First community in Massachusetts adopts plan to pay reparations to descendants of slavery

AMHERST, Mass. — The tragic death of George Floyd ignited calls for racial justice last year just as the pandemic revealed harsh disparities in health care and economic security.

Now the discussion of reparations, the concept of acknowledging and compensating African Americans for slavery, is picking up steam.

Slavery casts a long shadow over American history. It’s a debt many people of color said needs to be settled.

“One woman outside the Forest Hills MBTA station told Boston 25, “How much, I don’t know. It should be a nice little settlement so they can feel a little closure, that they were acknowledged.”

Another woman added, “You’re not just rewarding people. You’re kind of giving them back their respect. That’s what this is all about.”

“But the big question is how do you do it?” one man asked.

The answer to that question is tough.

Federal legislation to start the process of reparations has been stalled for years.

Public support is lacking according to a national poll conducted last summer by Reuters/Ipsos. When asked if the federal government should use taxpayer money to pay damages to descendants of enslaved people, only one out of five people said yes.

The town of Amherst feels differently. It’s now the first community in the state to create what they call a Reparations Stabilization Fund.

“The word reparations has turned into a political football,” said Matthew Andrews, one of the two organizers of the effort to get the town to acknowledge system racism and establish a fund. “What we’re talking about, especially on the local level is that wrong has been done. Crimes against people have been committed. How do we acknowledge that and make it right?”

Andrews and Michele Miller were motivated in the wake of George Floyd’s murder and believe this step is essential to healing racial wounds.

“What we have personally found in Amherst is that until this repair process occurs, all of those other initiatives are potentially wrought with mistrust, distrust,” Miller said.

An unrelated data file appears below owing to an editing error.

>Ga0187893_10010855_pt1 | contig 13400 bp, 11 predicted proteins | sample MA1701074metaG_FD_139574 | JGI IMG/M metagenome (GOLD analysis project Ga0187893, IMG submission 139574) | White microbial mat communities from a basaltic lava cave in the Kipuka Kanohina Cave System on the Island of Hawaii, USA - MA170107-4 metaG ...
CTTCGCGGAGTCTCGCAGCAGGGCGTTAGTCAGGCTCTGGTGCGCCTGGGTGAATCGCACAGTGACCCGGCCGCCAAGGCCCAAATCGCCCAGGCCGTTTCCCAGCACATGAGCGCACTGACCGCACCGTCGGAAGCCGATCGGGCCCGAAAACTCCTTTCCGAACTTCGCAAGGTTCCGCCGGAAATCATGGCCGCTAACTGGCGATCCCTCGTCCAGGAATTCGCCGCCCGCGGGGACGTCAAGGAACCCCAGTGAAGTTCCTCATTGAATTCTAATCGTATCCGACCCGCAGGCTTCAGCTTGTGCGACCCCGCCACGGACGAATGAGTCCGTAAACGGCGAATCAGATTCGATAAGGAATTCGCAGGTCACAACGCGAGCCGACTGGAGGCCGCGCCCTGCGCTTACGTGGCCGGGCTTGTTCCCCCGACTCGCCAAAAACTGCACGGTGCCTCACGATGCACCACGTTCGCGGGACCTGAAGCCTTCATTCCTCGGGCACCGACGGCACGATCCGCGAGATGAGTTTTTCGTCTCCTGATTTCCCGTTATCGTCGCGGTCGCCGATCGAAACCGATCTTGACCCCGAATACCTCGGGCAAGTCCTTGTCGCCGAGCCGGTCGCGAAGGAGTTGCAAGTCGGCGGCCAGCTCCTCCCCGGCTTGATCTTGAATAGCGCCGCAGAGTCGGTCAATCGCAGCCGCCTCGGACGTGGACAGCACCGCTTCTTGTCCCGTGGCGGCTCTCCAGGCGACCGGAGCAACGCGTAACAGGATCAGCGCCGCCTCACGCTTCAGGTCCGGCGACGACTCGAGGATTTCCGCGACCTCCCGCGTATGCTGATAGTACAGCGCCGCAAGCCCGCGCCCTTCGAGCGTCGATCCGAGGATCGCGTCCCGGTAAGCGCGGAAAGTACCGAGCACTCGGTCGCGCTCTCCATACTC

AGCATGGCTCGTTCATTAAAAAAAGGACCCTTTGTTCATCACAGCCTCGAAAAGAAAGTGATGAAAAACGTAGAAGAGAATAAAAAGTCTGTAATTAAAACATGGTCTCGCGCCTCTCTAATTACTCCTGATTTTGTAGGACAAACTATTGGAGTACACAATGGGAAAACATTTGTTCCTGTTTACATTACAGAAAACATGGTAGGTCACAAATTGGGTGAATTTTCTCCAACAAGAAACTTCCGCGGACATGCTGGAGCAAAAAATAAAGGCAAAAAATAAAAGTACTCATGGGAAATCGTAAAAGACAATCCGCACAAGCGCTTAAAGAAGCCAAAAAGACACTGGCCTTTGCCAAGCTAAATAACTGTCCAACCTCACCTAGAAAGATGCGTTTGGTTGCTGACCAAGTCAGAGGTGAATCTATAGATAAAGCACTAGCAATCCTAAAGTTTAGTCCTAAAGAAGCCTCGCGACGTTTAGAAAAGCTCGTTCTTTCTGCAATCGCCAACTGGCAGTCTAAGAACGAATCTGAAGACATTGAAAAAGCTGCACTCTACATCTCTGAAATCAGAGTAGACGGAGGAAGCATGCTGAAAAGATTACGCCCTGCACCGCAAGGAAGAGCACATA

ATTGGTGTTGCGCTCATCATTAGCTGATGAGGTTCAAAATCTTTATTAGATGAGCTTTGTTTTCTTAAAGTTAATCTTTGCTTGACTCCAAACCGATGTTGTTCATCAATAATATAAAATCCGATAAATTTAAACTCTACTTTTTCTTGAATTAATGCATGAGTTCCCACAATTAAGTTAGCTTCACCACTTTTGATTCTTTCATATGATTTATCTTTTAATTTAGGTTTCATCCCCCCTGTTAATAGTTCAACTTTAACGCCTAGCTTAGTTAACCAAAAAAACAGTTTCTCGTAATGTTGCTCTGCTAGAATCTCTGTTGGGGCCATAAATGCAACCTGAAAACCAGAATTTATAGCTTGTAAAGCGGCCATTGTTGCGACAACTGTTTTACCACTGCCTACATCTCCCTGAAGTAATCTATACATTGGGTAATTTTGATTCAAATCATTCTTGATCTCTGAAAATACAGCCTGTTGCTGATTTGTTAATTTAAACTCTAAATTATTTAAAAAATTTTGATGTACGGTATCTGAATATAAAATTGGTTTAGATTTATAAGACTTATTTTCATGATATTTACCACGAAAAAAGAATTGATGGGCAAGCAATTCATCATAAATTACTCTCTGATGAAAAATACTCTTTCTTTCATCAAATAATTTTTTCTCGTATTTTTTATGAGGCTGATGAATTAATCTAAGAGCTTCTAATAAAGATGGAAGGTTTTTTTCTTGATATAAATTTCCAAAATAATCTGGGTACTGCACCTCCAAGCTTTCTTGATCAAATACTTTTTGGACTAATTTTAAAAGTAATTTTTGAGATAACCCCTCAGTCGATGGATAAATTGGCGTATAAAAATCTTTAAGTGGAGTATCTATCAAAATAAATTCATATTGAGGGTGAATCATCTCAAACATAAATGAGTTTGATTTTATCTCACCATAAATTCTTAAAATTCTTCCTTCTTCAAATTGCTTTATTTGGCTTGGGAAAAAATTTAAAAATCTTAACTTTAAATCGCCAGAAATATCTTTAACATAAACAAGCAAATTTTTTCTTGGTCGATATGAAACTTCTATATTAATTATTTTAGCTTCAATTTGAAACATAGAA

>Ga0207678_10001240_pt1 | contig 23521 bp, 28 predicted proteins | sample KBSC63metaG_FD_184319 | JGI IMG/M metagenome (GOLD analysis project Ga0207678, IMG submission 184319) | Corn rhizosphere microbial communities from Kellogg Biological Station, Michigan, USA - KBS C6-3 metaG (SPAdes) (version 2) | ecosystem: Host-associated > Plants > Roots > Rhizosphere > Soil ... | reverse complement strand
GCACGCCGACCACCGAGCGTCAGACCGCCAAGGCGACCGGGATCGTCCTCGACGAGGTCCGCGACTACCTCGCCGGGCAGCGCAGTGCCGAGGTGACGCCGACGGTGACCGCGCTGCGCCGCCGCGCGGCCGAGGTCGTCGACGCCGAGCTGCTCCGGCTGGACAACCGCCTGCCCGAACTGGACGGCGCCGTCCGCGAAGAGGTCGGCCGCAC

A committee will now work to identify a revenue source and establish parameters of how funds will be distributed.

“It doesn’t necessarily have to be direct payments to people,” Andrews said. “That body could decide that the priority that’s within the legal scope of the fund is to build a community center or to fund scholarships.”

Identifying what’s legal, and what’s not, is still a work in progress for reparations.

“When you’re looking at state and local reparations policies, I think it is going to be really interesting to see what kinds of challenges are brought and how the legal landscape develops these policies, said Katie Sandson, a fellow at the Civil Rights and Restorative Justice Project at Northeastern University’s Law School.

Sandson said constitutional challenges could be brought under the 14th Amendment’s Equal Protection Clause which says everyone has to be treated equally regardless of race.

“It will be interesting to see how the court evaluates reparation policies, and whether they determine that this is a race-based classification, which then will require a really high level of scrutiny,” added Sandson.

Still, municipal efforts are moving forward.

Evanston, Illinois, recently adopted a program that will focus on affordable housing.

In Boston, two city councilors are calling for a hearing to look into establishing reparations.

Miller and Matthews said they’re getting inquiries from other communities about how to get a program started

“There are a saying ‘reparations now,’ and ‘#reparationsnow,’ because it has to be now, really there’s no other time to do this,” Miller said.

The Amherst Town Council approved the reparations fund by a vote of 12-1.